Basic objective. The Superfund Amendments and Reauthorization Act (SARA) revises and extends CERCLA (Superfund authorization). CERCLA is extended by the addition of new authorities known as the Emergency Planning and Community Right-to-Know Act of 1986 (also known as Title III of SARA). Title III of SARA provides for "emergency planning and preparedness, community right-to-know reporting, and toxic chemical release reporting." This act also establishes a special program within the Department of Defense for restoration of contaminated lands, somewhat similar to the Superfund under CERCLA.
Key provisions. There are key provisions which apply when a hazardous substance is handled and when an actual release has occurred. Even before any emergency has arisen, certain information must be made available to state and local authorities and to the general public upon request. Facility owners and operators are obligated to provide information pertaining to any regulated substance present on the facility to the appropriate state or local authorities (Subtitle A). Three types of information are to be reported to the appropriate state and local authorities (Subtitle B):
1. Material safety data sheets (MSDSs), which are prepared by the manufacturer of any hazardous chemical and are retained by the facility owner or operator (or if confidentiality is a concern, a list of hazardous chemicals for which MSDSs are retained can be made available). These sheets contain general information on a hazardous chemical and provide an initial notice to the state and local authorities.
2. Emergency and hazardous chemical inventory forms, which are submitted annually to the state and local authorities. Tier I information includes the maximum amount of a hazardous chemical which may be present at any time during the reporting year, and the average daily amount present during the year prior to the reporting year. Also included is the "general location of hazardous chemicals in each category." This information is available to the general public upon request. Tier II information is reported only if requested by an emergency entity or fire department. This information provides a more detailed description of the chemicals, the average amounts handled, the precise location, storage procedures, and whether the information is to be made available to the general public (allowing for the protection of confidential information).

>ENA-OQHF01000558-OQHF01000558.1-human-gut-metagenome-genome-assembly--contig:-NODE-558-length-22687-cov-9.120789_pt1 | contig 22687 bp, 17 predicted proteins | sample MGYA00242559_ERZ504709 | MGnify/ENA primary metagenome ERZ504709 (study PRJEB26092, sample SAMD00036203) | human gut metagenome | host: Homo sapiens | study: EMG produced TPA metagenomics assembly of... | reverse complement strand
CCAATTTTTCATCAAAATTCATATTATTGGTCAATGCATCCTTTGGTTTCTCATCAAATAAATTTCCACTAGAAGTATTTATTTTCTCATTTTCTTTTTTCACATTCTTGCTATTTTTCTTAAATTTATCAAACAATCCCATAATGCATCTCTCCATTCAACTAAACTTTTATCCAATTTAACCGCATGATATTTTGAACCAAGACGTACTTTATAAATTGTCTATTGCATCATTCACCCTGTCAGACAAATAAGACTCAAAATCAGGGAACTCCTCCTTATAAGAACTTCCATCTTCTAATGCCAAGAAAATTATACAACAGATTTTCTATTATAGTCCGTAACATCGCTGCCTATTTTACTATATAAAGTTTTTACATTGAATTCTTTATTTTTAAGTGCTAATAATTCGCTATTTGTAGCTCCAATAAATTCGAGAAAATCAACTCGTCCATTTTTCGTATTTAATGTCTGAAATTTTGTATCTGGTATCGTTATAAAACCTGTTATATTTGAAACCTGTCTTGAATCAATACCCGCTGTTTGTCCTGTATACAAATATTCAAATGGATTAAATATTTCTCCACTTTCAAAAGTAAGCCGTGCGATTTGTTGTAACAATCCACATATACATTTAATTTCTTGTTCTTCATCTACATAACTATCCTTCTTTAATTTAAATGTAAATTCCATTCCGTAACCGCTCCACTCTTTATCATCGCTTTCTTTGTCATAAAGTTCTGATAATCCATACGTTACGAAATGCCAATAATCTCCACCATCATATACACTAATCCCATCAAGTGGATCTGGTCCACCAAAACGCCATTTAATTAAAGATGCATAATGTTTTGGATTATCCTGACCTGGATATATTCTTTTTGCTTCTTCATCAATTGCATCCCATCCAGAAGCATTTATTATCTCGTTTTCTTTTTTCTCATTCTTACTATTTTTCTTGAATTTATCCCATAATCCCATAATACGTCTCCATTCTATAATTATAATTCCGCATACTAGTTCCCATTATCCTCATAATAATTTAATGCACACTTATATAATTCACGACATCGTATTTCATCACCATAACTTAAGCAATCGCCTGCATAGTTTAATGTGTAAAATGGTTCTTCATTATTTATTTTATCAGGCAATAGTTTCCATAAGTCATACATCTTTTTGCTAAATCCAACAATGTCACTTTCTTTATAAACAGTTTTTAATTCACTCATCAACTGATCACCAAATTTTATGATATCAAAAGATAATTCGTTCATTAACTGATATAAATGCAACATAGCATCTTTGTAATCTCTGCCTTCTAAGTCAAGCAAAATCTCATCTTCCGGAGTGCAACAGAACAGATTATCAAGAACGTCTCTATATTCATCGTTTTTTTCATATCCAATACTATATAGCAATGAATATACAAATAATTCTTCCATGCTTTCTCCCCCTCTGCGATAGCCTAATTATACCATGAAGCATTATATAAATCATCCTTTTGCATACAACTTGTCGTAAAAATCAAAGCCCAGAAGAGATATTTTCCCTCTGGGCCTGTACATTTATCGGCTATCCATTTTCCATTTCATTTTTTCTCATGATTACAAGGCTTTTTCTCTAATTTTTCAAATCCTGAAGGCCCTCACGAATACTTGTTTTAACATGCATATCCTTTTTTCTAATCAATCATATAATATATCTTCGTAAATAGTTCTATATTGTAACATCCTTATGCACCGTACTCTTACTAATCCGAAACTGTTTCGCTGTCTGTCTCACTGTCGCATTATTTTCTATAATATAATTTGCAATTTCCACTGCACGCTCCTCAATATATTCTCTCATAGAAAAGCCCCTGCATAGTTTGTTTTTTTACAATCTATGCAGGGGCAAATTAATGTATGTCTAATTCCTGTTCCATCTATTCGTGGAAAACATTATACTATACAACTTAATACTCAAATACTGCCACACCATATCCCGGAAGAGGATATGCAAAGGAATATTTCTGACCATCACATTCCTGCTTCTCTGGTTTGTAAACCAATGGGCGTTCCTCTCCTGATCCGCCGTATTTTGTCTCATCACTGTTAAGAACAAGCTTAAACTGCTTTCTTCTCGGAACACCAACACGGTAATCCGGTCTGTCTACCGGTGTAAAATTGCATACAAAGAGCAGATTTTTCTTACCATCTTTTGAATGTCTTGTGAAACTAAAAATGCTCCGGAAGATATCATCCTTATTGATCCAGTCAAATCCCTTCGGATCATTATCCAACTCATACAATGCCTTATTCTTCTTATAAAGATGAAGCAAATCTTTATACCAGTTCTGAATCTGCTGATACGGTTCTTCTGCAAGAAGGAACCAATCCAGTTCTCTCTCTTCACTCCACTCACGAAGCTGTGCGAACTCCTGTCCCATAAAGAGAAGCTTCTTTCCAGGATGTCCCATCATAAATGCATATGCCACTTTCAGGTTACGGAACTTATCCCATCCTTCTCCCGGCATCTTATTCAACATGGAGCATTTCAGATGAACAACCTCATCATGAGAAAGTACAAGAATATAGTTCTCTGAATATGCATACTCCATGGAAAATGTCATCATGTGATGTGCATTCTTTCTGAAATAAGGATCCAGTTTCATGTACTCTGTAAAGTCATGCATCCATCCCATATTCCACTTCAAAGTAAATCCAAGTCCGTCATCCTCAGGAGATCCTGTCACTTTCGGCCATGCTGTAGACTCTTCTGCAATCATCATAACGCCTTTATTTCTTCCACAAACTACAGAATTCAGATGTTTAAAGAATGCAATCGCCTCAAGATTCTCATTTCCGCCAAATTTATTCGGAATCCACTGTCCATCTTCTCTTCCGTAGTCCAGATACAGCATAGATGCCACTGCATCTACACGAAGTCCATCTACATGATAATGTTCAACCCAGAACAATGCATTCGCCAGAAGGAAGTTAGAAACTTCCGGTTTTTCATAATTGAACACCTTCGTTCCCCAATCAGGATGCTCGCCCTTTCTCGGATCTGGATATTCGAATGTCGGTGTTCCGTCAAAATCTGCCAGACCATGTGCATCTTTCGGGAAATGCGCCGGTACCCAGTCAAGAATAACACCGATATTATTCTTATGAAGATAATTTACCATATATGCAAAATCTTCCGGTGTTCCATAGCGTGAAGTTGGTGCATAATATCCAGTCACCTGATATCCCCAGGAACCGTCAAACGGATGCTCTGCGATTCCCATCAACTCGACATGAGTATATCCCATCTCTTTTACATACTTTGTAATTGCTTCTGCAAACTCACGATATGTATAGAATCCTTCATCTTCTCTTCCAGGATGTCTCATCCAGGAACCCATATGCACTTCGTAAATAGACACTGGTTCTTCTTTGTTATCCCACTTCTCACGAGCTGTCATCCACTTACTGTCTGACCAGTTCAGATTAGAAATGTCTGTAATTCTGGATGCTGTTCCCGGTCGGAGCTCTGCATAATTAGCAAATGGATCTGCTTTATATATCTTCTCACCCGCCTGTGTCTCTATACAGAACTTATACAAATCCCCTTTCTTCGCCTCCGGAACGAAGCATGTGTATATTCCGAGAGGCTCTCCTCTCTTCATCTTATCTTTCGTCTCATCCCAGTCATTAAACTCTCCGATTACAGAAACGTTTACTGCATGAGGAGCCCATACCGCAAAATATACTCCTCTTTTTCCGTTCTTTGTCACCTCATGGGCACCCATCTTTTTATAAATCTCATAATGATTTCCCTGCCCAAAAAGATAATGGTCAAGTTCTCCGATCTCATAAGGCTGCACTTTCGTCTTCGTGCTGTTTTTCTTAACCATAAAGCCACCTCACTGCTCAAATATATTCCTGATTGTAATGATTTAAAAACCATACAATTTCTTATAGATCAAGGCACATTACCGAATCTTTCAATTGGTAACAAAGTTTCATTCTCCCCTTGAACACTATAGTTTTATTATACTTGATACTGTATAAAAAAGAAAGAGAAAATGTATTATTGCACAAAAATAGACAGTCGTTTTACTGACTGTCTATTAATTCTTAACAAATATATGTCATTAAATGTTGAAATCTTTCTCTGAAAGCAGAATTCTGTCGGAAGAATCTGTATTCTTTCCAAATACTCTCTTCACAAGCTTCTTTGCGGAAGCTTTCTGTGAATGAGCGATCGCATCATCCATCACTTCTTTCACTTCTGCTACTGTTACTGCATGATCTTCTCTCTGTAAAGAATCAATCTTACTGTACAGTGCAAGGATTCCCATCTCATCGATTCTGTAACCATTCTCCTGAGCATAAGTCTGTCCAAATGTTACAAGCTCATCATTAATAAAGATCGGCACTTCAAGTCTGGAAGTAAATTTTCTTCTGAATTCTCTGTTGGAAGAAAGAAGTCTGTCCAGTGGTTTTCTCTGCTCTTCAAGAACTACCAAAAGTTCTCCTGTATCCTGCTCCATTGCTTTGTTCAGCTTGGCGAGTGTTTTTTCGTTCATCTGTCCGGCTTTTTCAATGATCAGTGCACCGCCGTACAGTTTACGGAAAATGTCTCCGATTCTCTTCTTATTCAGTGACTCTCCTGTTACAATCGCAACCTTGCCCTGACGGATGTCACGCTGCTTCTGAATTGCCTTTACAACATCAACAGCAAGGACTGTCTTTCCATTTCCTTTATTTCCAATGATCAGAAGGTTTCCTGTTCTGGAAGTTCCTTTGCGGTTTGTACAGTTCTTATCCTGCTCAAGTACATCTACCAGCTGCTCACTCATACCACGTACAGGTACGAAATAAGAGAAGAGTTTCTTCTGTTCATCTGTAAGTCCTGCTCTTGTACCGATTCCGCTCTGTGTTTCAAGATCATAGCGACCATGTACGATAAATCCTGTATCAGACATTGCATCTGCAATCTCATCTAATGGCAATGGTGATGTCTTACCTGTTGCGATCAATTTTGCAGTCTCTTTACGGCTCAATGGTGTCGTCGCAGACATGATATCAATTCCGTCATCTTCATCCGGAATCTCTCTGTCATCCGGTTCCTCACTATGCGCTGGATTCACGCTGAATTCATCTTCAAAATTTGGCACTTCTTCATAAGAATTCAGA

3. Toxic chemical release reporting, which releases general information about effluents and emissions of any "toxic chemicals."
In the event that a release of a hazardous substance does occur, a facility owner or operator must notify the authorities. This notification must identify the hazardous chemical involved; amounts released; time, duration, and environmental fate; and suggested action.
A multilayer emergency planning and response network on the state and local government levels is to be established (also providing a notification scheme in the event of a release).
Enforcement responsibilities; federal-state relationship. Local emergency planning committees or an emergency response commission appointed by the governor of the state is responsible for the response scheme. The primary drafters of the local response plans are local committees, which are also responsible for initiating the response procedure in the event of an emergency. Each state commission will supervise the local activities.
Accomplishments and impacts. SARA legislation to promote emergency planning and to provide citizen information at the local level was a response to the 1984 disaster in Bhopal, India. A major intent is to reassure U.S. citizens that a similar tragedy will not occur in this country, and thus have a calming effect. The standardization of reporting and record keeping should produce long-term benefits and well-designed response plans. Whether a high-quality emergency response involvement can be maintained indefinitely at the local level remains a question.
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